Uni Bound? – Students’ Stories of Transition from School to University

Leave a comment


There is nothing like a good story to capture the imagination and help us engage with other people’s experiences. This book is made up of fifteen such stories, written by young NZers as they look back on their individual journeys from school to tertiary education. They come from rural and urban schools located mostly in economically disadvantaged communities, and many are the first in their family to embark on university studies. The authors reflect the ethnic mix of Aotearoa New Zealand today – with Maori, Pacific, European/Pakeha, and other voices telling of their dreams, experiences and lessons learned along the way. If you are a high school student planning to go to university (or wondering if you should), or a teacher, parent or mentor to a young person in this situation, then this book will give you some helpful pointers. Sometimes funny and at times painfully honest, these stories go beyond the glossy brochures and university guidebooks to provide a real glimpse of what it is like to leave the familiarity of school, family and community and become a university student.


Understanding NCEA – A relatively short and very useful guide for secondary school students and their parents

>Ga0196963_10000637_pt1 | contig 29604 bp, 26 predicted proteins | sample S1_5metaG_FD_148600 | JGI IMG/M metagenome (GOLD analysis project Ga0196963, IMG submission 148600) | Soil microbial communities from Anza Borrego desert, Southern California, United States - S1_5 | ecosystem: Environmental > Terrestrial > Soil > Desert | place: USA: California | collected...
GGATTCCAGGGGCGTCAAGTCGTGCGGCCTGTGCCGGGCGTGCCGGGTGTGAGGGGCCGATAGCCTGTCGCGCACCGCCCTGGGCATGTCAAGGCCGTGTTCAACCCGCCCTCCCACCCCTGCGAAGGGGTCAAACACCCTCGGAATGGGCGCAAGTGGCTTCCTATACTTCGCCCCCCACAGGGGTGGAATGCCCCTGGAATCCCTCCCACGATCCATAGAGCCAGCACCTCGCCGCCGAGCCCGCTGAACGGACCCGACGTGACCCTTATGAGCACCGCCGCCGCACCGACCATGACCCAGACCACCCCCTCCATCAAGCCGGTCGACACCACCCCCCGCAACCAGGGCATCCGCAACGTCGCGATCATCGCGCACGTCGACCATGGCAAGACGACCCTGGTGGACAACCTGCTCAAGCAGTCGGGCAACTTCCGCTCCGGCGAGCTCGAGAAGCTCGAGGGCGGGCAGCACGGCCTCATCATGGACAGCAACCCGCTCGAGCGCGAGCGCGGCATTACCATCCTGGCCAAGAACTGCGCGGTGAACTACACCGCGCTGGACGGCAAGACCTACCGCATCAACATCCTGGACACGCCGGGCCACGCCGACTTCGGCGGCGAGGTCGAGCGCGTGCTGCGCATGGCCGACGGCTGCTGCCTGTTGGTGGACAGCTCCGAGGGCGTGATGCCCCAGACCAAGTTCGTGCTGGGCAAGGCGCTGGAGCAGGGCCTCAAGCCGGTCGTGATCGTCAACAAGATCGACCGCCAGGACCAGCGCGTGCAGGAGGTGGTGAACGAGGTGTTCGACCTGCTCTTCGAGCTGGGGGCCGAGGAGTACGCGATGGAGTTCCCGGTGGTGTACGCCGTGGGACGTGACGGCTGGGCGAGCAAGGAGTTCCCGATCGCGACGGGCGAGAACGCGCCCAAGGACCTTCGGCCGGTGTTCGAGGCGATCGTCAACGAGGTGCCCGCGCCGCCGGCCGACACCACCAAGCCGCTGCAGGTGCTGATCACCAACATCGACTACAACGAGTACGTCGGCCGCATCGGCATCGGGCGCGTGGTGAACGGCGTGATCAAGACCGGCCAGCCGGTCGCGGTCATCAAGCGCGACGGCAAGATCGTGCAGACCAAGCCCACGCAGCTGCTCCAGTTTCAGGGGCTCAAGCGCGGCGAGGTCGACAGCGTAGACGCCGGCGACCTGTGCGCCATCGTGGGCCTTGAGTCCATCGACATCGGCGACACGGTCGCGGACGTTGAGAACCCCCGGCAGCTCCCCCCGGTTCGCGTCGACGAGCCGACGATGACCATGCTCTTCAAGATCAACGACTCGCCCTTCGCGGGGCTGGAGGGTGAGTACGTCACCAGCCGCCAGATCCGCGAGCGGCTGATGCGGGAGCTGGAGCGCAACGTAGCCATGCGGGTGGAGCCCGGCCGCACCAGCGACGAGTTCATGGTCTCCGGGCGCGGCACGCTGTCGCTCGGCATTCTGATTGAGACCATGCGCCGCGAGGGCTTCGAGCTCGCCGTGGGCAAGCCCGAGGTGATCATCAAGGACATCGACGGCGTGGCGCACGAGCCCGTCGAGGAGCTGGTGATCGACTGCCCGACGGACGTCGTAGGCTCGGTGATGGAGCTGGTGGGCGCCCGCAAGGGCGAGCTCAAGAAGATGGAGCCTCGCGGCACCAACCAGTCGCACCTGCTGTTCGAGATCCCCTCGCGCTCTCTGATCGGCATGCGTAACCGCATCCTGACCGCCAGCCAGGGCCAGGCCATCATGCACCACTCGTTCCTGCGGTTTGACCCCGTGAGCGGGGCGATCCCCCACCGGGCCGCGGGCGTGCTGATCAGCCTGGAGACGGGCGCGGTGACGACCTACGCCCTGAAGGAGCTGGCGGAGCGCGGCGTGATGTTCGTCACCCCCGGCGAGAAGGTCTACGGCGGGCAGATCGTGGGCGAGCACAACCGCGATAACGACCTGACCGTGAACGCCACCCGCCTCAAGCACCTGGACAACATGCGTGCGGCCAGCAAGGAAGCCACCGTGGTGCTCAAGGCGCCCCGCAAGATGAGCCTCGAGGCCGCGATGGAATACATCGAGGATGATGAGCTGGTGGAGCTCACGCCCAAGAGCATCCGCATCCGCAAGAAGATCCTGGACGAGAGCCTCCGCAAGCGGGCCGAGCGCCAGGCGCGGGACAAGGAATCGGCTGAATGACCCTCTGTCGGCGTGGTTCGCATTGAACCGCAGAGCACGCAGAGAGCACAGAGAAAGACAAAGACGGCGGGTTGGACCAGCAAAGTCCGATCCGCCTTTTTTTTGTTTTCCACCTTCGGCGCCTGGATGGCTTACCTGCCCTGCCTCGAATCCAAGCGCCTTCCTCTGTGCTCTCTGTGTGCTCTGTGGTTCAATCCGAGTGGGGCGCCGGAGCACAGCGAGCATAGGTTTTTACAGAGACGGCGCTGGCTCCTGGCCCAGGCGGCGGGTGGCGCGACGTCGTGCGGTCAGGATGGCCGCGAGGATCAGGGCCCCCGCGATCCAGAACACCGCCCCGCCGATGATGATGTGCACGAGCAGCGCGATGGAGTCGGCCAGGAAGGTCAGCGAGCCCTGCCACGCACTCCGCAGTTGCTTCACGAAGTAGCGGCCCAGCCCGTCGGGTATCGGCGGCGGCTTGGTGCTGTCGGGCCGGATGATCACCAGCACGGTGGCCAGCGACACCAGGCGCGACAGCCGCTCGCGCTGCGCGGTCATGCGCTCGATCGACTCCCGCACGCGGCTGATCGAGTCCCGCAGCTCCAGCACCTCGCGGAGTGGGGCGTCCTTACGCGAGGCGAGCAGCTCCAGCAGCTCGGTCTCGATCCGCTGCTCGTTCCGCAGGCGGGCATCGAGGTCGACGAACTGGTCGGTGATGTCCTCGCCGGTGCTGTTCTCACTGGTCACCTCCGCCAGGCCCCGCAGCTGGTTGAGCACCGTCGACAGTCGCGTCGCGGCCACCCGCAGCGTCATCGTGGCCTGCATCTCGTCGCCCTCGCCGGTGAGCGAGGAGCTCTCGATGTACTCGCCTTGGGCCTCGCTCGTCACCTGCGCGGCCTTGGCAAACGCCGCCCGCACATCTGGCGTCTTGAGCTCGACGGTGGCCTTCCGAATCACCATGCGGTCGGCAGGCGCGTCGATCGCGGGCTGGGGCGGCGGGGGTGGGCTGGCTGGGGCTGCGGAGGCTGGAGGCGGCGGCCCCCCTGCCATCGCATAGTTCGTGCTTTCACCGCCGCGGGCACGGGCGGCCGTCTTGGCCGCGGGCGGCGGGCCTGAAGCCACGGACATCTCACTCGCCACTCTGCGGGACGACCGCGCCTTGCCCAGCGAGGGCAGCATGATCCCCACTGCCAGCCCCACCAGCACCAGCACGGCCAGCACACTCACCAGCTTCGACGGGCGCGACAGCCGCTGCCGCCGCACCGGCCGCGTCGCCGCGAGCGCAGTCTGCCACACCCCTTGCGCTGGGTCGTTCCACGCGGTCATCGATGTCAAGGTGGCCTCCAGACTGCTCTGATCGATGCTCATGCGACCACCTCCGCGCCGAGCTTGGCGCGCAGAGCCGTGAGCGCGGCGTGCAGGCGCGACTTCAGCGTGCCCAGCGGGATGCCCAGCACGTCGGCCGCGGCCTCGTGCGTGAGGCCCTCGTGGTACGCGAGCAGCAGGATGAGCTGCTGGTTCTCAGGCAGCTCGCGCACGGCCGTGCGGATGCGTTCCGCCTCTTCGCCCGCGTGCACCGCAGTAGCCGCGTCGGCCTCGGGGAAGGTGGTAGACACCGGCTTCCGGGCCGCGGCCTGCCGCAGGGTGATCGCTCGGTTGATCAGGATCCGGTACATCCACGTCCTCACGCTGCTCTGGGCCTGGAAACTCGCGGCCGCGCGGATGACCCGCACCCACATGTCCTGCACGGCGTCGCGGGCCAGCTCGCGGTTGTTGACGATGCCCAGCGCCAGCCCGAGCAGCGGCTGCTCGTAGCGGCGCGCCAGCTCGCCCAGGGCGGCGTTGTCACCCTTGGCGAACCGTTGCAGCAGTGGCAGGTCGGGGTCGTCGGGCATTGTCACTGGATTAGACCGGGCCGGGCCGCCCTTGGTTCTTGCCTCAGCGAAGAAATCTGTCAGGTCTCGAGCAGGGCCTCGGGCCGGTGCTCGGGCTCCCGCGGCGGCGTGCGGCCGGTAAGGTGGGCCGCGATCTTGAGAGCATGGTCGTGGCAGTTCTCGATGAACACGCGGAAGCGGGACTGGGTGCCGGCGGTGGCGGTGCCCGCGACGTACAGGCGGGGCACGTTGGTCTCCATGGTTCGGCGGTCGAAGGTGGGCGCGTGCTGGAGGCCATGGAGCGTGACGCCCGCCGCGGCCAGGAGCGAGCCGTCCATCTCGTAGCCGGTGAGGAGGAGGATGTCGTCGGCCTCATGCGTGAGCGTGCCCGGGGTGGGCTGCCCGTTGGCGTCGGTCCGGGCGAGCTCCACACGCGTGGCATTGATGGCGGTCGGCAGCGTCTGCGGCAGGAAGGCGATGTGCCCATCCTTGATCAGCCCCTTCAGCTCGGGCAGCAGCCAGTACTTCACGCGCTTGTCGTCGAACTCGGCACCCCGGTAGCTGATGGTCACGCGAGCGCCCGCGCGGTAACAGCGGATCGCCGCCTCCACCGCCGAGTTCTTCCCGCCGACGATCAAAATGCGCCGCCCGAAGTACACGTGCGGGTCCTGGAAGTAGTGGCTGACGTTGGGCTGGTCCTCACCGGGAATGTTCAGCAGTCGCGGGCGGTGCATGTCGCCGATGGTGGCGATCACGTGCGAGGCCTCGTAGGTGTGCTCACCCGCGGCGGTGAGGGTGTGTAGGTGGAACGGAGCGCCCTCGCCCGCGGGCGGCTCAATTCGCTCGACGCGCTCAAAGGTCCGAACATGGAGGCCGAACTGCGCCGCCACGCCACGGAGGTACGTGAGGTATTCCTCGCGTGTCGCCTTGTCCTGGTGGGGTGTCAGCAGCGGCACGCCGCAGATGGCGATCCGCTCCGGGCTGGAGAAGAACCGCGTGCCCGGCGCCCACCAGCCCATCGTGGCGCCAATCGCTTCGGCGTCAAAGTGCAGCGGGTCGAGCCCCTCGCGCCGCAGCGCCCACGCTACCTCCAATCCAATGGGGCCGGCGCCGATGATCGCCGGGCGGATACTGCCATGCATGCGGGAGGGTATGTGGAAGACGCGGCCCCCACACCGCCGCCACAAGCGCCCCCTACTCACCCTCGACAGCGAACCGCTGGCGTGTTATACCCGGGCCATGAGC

Leave a comment


The Samoan language translation of Understanding NCEA

Leave a comment

 The Samoan language translation of Understanding NCEA: A relatively short and very useful guide for secondary school students and their parents.


Targets and talk: evaluation of an evidence-based academic counselling intervention

Leave a comment


Towards university: Navigating NCEA subject choices in low to mid decile schools

Leave a comment

Stumbling blocks or stepping stones? Students’ experience of transition from low-mid decile schools to university

Leave a comment

The Starpath Project

Leave a comment

A pioneering research project focused on transforming educational outcomes for New Zealand students who are currently under-achieving at secondary school and hence are under-represented in tertiary education.



Older Entries Newer Entries